Although the main reason why the criminal records are made opened to the public is for public awareness and to improve the security of the county or the state, making it open to the public also pose a problem for those who had a previous history. Some have complained of not getting a decent job. Others felt that they were treated unequally by their peers and bosses just because of their criminal history. Discrimination is indeed the main problem experienced by people who has a previous record.
The request can be done at the Placer County Superior Court. It can also be obtained at the California Department of Justice since all of the criminal records of the state are kept here. The state office also releases records from other counties. One has to pay the retrieval fee but this cost may differ on the type of document obtained as well as the type of request.
The development of the Internet has made the retrieval easy and fast. Doing a California arrest records search online is as fast as 1-2-3. One just needs to use the services offered by some websites and provide the necessary information needed and in just a few seconds the results are displayed on the computer screen.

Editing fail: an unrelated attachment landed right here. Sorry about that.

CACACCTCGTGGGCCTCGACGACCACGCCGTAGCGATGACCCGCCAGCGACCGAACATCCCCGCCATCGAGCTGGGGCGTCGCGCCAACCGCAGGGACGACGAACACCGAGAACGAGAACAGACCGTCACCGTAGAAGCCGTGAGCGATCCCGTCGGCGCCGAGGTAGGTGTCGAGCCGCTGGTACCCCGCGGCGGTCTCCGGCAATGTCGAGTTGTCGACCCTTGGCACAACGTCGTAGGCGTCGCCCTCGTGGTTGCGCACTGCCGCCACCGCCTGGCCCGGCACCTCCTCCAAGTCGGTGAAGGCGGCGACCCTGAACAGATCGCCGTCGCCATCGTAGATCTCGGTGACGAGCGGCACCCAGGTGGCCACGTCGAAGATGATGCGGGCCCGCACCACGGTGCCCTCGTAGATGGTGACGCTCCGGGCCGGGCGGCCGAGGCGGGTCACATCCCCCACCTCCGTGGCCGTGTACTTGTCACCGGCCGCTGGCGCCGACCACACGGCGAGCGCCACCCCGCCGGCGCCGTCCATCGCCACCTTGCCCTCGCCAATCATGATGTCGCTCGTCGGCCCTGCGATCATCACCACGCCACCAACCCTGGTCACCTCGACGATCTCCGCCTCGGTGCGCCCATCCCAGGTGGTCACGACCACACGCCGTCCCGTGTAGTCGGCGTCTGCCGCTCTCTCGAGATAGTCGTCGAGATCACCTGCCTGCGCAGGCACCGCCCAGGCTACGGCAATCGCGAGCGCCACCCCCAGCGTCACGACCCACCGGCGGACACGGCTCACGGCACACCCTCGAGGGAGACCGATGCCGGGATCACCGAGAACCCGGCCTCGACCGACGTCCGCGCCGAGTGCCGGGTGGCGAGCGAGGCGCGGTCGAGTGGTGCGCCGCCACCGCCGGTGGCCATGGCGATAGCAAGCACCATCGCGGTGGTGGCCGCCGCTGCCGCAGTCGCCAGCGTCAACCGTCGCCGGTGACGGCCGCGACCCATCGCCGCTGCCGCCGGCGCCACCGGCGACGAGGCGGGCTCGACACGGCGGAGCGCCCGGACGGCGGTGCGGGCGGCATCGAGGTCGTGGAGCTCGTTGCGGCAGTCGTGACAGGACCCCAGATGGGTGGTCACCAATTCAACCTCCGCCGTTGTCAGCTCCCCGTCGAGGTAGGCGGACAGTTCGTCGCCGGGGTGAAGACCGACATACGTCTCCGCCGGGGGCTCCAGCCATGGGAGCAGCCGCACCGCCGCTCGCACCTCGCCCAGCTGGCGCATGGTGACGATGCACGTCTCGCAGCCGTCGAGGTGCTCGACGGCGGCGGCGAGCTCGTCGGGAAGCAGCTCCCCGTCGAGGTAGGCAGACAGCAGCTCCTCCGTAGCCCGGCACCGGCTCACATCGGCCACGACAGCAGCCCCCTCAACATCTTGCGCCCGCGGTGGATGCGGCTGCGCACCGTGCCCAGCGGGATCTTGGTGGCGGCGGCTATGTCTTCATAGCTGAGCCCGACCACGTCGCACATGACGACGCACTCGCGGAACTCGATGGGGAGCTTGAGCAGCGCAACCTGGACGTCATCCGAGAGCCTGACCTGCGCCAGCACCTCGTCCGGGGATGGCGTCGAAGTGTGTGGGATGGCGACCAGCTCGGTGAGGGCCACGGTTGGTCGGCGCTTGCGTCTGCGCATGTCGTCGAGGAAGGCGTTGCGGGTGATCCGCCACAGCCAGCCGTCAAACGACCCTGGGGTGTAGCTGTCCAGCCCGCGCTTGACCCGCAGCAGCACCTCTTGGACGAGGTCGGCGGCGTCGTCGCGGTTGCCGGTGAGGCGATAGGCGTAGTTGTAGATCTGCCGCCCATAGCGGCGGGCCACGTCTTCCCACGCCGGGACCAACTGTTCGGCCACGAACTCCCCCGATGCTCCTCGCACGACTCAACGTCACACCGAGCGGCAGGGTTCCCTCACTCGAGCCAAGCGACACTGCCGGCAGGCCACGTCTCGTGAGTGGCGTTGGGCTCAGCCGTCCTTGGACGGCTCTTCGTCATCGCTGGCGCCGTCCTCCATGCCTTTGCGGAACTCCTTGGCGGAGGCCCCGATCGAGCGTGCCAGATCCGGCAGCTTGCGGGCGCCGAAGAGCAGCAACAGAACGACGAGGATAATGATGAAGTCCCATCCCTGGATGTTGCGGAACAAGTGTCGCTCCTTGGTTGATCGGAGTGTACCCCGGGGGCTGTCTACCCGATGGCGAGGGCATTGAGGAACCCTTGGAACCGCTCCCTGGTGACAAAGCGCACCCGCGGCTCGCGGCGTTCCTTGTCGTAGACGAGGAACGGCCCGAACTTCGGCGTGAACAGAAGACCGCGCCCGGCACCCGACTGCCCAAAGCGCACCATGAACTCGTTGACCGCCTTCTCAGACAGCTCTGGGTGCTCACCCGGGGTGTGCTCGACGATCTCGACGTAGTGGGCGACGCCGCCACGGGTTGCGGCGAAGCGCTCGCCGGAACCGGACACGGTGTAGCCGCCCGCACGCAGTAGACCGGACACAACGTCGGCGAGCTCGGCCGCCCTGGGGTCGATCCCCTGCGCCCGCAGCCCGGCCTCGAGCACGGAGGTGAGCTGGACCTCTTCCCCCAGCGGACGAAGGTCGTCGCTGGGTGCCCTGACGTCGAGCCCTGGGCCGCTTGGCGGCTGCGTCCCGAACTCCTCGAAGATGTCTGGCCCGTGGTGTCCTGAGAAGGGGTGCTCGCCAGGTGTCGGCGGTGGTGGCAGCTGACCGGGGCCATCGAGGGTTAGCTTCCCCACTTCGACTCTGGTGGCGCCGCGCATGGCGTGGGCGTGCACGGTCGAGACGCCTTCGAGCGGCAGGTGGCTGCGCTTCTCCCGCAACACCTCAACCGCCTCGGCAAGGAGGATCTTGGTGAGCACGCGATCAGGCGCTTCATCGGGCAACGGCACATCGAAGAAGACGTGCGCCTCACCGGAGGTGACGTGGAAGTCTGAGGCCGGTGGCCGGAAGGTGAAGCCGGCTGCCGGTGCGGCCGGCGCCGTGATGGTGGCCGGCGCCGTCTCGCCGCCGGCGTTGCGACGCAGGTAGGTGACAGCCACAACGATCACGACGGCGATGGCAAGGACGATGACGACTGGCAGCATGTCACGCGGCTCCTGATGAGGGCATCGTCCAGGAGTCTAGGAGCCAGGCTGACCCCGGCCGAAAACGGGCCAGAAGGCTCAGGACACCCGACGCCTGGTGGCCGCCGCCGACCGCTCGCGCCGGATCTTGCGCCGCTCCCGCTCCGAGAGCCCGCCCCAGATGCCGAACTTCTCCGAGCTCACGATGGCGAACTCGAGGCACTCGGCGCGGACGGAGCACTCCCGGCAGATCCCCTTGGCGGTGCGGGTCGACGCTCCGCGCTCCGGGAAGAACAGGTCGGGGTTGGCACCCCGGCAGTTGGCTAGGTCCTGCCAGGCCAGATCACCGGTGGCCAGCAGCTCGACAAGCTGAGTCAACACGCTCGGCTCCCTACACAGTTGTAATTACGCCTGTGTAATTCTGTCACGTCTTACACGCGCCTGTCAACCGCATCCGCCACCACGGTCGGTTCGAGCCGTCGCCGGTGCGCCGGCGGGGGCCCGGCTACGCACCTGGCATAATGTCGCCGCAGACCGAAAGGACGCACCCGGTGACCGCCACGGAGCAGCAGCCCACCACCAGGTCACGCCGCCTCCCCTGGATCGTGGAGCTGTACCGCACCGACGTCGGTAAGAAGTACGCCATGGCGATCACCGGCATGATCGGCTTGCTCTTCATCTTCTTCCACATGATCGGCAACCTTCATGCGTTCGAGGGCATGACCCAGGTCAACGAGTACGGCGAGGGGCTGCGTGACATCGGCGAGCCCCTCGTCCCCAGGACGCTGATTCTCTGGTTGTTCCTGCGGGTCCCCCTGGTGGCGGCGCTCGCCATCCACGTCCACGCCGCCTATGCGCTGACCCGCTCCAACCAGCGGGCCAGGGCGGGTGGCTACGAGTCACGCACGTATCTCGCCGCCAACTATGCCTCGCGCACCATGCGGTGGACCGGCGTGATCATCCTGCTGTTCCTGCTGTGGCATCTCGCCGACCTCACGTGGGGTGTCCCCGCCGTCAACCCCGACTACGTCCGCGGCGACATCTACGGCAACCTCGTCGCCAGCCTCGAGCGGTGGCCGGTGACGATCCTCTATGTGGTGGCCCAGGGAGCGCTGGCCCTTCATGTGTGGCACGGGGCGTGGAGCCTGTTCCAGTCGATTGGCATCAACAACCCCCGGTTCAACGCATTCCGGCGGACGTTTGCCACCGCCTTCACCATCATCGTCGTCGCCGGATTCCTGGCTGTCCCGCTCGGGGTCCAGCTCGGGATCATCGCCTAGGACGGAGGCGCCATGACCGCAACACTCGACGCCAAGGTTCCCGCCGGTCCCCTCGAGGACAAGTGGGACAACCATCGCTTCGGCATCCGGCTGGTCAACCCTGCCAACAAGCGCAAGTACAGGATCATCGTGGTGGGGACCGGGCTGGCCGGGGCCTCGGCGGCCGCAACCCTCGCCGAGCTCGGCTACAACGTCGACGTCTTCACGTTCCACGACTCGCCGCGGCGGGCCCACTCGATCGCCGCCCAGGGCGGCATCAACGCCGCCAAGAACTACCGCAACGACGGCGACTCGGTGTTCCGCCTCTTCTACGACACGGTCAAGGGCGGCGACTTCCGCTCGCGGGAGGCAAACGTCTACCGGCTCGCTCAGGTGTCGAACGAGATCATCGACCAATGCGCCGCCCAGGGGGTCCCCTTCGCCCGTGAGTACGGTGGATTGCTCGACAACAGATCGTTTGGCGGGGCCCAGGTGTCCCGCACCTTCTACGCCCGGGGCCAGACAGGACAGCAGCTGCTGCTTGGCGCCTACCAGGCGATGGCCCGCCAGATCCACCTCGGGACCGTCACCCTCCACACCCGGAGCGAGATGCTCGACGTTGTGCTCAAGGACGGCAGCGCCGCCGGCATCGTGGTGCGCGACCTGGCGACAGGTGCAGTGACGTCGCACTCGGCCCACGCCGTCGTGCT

Like any other States in the US, divorce in California is considered as Public Divorce Records. This means that the records are available for the public and anyone can request for the records. There are however two types of divorce records available for request – authorized and informational copy and it is best to determine if one is eligible for which type of record.
Authorized copies and informational ones are the same as they contain the same details including the registrants, the date the divorce was filed and the county where the divorce was granted. The difference is that informational copies cannot be used as valid documents and are issued for information purposes only. Authorized copies on the other hand are legal documents and can serve as supporting documents especially if one is requesting for child support or spousal support. Authorized copies are available only for the spouse or domestic partners, an adoption agency, parents of the divorced couples and their kids. A statement stating that the informational copy is not a valid document is printed below the divorce report.